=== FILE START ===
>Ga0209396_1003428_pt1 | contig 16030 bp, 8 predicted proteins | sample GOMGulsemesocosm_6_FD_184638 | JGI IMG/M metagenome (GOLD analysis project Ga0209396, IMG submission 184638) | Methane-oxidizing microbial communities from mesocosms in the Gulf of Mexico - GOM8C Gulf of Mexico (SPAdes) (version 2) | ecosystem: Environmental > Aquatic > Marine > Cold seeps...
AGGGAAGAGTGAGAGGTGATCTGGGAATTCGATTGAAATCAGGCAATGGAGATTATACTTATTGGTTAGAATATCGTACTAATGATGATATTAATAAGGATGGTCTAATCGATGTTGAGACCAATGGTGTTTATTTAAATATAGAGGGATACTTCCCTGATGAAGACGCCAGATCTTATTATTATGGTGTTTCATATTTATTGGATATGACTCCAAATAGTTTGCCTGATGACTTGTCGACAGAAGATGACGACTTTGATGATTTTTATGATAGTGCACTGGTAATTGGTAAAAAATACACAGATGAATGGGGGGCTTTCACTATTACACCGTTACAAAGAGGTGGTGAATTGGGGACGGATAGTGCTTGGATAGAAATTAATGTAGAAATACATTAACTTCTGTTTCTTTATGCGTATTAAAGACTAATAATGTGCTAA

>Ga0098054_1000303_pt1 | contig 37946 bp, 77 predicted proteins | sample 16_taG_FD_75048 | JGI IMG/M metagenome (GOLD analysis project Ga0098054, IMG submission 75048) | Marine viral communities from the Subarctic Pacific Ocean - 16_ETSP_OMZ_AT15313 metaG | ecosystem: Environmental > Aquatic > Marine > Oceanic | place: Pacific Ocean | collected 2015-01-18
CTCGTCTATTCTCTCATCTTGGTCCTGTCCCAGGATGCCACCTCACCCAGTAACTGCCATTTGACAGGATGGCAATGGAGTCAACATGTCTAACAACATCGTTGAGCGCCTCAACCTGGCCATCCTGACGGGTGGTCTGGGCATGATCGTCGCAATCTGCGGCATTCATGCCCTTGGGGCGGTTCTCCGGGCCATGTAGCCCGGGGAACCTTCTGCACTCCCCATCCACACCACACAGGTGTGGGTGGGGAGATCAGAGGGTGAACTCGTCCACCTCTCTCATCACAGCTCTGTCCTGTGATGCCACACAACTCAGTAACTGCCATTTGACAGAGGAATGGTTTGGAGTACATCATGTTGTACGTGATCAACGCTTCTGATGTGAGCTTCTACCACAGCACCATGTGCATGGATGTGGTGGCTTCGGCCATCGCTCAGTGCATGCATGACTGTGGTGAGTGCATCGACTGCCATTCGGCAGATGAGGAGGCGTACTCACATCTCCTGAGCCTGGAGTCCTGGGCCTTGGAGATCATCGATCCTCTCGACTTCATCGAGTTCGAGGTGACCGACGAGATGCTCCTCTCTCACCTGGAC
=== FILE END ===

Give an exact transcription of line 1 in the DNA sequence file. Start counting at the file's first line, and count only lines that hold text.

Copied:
>Ga0209396_1003428_pt1 | contig 16030 bp, 8 predicted proteins | sample GOMGulsemesocosm_6_FD_184638 | JGI IMG/M metagenome (GOLD analysis project Ga0209396, IMG submission 184638) | Methane-oxidizing microbial communities from mesocosms in the Gulf of Mexico - GOM8C Gulf of Mexico (SPAdes) (version 2) | ecosystem: Environmental > Aquatic > Marine > Cold seeps...